Why the United States Has No Official Language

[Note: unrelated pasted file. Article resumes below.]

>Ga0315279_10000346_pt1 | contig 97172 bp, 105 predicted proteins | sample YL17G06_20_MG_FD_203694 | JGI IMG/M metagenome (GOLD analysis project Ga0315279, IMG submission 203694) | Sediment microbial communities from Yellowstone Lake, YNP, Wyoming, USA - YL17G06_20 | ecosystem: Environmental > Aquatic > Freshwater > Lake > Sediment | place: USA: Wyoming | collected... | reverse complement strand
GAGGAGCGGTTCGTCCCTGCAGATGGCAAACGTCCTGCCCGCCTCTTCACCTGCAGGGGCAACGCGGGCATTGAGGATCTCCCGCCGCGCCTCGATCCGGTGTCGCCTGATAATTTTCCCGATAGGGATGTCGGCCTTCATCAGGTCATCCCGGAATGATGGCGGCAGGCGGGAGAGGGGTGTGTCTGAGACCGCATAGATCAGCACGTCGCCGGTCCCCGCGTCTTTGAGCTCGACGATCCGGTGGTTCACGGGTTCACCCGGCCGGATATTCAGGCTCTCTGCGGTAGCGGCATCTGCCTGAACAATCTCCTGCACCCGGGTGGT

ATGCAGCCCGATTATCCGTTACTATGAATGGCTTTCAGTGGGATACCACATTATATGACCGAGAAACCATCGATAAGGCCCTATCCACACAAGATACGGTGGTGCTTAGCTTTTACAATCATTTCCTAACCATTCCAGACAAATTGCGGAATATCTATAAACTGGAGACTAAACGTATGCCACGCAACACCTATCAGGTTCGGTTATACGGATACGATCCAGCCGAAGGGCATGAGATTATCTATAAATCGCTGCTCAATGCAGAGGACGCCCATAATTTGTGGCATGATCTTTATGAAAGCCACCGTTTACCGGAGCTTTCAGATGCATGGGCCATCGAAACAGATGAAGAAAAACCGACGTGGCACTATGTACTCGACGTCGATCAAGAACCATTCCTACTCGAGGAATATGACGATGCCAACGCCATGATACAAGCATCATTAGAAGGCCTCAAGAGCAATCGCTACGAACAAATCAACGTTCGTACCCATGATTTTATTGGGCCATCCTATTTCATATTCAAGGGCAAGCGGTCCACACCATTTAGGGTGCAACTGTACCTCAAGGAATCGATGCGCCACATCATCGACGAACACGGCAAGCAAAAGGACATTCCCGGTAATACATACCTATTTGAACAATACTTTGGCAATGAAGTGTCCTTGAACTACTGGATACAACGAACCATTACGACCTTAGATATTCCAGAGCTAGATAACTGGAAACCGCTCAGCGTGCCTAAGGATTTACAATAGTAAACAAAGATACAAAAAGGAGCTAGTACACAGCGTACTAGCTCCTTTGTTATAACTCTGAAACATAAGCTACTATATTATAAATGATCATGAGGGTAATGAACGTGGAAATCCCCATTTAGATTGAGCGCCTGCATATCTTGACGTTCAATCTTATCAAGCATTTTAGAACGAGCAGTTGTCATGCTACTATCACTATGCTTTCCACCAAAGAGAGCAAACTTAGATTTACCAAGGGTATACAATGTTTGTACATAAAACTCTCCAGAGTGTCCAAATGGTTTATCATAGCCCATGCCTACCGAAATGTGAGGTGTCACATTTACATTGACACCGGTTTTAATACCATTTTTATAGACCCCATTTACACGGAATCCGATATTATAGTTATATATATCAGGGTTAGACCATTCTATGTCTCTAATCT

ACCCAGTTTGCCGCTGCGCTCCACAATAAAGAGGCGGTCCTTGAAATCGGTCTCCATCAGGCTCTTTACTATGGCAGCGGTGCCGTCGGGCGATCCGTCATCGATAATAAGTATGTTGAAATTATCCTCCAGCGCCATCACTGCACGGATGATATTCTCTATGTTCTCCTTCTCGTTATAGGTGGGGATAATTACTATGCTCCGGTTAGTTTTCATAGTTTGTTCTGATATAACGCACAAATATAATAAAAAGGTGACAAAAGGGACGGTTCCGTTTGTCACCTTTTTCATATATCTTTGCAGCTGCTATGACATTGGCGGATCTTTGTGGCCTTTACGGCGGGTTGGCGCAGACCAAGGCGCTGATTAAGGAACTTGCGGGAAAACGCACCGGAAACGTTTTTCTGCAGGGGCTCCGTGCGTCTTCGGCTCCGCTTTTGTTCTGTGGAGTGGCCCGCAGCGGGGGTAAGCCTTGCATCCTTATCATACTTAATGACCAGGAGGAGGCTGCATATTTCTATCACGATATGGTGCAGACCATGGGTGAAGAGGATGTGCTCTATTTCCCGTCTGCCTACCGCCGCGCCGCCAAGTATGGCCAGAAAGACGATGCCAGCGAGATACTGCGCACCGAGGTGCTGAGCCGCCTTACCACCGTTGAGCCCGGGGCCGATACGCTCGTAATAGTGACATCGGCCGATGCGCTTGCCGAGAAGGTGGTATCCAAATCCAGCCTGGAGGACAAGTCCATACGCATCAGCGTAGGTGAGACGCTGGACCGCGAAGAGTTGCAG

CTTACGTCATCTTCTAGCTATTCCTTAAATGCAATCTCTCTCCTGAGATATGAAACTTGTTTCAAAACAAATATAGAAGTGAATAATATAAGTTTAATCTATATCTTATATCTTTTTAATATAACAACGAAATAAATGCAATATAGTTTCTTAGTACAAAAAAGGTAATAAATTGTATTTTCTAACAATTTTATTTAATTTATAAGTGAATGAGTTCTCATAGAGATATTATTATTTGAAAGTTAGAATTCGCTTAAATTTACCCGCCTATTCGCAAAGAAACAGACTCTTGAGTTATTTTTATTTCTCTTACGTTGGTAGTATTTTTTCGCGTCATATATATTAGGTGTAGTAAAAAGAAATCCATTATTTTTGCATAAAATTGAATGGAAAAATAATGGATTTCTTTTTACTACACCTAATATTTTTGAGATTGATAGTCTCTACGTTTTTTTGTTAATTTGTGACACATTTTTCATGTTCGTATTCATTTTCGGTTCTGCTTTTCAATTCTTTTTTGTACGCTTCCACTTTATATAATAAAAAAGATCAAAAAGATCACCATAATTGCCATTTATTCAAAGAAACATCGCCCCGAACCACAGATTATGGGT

Most Americans believe that English is the country’s official language, but that's not correct. The United States doesn’t have an official language and never has. An official language is a language that has special status in a country. It’s used by the country’s government, courts, and schools. For example, the official language of France is French, while India has two official languages: English and Hindi. The original 13 colonies that became the United States were colonized by the British, who brought with them their customs and language. However, the British weren’t the only people in the colonies. Colonists came from France, Germany, and Spain. In addition, there were already indigenous peoples in North America, so from the very beginning, Americans have spoken dozens of languages. In 1780, John Adams presented a bill to Congress to make English the official language of the United States, but the bill didn’t pass because opponents said it was a threat to individual liberty. Over the years, many people have tried to declare English the official language, but the United States has only gotten more linguistically diverse. Today, Americans speak more than 350 languages because the federal government allows them to speak any language they want, and that right is protected by the Constitution. Will there ever be an official language of the United States? Probably not.